Nobody pretends that missing middle zoning alone will address the housing affordability crisis just about every town and city across Washington is experiencing. But there’s hope it will have some positive impact.

“The good news to me is we’re building about 28,000 housing units a year in the Puget Sound region, most of which is multifamily,” said Puget Sound Regional Council executive director Josh Brown. “A good goal for the region is to get that number up to 34,000 or 36,000 units a year. That feels achievable [with the addition of missing middle] if the economy stays solid.”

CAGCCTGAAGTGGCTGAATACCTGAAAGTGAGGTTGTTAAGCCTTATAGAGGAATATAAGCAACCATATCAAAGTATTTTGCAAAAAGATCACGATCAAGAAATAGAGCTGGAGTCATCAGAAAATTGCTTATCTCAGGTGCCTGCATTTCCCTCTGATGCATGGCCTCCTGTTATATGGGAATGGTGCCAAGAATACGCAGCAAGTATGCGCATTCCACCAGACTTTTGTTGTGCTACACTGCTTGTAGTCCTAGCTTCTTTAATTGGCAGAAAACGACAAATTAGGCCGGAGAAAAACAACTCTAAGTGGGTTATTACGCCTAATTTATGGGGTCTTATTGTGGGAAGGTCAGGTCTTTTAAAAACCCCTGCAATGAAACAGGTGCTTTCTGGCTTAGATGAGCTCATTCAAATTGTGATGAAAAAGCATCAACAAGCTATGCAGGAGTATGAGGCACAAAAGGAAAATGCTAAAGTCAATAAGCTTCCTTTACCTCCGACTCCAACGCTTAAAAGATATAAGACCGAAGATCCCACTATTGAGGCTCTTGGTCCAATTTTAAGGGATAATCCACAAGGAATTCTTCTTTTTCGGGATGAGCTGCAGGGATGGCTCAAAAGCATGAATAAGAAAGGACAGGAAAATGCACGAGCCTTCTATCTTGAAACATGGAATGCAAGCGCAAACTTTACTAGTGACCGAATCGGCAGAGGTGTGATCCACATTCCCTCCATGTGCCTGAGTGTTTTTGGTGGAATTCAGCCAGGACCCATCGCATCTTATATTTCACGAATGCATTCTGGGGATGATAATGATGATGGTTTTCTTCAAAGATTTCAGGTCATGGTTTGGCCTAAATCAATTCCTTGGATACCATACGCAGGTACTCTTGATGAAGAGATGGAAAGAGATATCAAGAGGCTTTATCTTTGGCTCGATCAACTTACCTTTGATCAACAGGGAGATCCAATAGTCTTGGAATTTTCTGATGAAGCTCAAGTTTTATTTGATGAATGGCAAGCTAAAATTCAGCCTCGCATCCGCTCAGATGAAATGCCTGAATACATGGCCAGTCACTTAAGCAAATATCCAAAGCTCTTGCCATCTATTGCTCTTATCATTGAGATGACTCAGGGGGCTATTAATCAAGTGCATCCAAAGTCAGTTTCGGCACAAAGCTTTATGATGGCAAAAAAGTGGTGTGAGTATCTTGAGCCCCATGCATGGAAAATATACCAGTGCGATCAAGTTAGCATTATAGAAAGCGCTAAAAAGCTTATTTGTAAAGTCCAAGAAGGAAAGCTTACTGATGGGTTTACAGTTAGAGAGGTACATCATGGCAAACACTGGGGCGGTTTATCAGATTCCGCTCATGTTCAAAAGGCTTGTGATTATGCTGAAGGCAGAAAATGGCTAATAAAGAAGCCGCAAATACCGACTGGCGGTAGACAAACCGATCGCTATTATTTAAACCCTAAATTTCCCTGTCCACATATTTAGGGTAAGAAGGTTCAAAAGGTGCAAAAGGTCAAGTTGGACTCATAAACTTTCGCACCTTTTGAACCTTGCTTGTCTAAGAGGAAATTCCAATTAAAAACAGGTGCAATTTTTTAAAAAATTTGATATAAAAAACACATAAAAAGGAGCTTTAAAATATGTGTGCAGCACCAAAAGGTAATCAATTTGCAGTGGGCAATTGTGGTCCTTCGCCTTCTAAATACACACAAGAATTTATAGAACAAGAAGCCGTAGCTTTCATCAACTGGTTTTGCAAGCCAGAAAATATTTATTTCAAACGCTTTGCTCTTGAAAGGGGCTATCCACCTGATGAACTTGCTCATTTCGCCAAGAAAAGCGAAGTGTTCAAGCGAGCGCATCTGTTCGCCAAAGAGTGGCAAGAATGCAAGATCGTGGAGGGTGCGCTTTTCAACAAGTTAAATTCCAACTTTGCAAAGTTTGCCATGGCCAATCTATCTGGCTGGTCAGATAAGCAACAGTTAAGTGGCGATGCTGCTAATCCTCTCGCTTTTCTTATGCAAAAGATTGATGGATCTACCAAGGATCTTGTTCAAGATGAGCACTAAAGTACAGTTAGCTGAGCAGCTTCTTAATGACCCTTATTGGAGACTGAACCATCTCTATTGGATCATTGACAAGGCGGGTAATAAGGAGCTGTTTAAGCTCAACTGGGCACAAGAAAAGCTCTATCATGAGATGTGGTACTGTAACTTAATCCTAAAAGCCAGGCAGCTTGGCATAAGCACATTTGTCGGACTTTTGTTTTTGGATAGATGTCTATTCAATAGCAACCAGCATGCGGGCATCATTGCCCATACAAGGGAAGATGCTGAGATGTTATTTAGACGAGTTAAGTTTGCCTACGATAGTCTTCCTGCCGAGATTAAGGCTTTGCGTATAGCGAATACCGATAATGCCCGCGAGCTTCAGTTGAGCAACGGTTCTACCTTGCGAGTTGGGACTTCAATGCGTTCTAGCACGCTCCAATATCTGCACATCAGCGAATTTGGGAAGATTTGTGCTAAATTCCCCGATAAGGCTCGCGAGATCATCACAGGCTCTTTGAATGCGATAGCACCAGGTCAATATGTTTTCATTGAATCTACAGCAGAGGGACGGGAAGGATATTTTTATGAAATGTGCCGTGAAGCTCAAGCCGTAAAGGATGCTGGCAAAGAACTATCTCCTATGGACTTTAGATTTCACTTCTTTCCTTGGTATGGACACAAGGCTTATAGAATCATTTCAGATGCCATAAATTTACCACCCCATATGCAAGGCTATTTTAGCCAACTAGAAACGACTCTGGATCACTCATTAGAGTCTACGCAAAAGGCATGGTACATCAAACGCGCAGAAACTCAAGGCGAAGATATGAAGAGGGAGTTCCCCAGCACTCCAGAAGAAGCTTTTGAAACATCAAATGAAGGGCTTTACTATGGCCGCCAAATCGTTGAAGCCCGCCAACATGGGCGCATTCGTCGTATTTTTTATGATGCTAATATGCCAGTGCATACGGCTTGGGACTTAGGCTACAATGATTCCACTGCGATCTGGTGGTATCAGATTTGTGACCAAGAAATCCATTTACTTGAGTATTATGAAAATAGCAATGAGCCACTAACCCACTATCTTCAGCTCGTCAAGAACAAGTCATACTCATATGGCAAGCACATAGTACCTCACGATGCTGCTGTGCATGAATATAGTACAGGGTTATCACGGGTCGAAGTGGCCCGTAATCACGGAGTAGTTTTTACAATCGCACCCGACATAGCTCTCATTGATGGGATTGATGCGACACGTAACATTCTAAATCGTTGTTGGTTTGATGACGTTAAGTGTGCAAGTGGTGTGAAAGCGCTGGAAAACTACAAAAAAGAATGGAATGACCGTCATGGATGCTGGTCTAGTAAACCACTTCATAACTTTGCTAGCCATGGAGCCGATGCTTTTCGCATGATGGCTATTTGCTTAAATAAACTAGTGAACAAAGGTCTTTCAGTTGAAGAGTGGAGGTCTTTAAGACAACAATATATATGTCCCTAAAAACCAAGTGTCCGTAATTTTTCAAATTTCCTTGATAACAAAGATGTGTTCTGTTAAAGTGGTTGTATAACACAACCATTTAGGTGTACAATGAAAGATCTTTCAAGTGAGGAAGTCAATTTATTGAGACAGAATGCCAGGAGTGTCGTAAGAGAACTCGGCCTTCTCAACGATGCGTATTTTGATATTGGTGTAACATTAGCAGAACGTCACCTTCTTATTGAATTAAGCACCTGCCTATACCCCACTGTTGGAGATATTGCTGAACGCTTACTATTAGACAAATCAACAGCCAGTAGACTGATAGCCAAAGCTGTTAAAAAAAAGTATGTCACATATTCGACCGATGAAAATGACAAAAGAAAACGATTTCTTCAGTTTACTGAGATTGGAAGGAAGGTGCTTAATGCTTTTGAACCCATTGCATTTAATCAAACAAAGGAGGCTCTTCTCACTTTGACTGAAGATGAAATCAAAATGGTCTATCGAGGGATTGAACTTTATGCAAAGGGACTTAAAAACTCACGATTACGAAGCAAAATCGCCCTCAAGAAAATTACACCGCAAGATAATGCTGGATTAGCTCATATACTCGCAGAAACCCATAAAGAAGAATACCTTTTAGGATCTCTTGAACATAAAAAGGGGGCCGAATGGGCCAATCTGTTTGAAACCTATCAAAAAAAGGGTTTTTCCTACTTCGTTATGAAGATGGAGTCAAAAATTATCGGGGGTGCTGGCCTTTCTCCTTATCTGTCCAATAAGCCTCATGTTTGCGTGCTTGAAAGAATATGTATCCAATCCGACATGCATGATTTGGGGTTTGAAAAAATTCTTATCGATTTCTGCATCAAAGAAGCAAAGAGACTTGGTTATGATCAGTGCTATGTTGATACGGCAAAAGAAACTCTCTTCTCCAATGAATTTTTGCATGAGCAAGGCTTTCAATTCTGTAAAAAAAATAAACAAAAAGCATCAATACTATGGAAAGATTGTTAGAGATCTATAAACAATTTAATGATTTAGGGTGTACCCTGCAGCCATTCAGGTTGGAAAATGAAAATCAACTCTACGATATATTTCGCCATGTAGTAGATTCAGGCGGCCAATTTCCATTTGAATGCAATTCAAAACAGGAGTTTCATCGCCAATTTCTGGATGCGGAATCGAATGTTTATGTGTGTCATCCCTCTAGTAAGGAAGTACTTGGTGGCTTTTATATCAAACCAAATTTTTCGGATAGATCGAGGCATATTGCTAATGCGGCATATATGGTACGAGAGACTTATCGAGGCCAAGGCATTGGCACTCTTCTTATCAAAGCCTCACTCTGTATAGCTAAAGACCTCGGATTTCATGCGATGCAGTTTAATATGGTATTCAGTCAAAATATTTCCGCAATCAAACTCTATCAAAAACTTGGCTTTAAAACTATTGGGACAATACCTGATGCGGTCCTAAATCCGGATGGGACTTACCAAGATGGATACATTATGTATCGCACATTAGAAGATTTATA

Brennan says coupled with other new state laws passed last session, missing middle zoning could go even further. For example, the Legislature created a new program to help right the wrongs of racially restrictive homeownership covenants that barred nonwhite people from buying homes. The program will help people barred by racial covenants in Washington or their descendants with down-payment assistance and closing costs for first-time homeownership.

“Hopefully this will both create new lower-cost homes to buy and provide financing to people who hadn’t had access to it before. Those two things should work together,” said Brennan.

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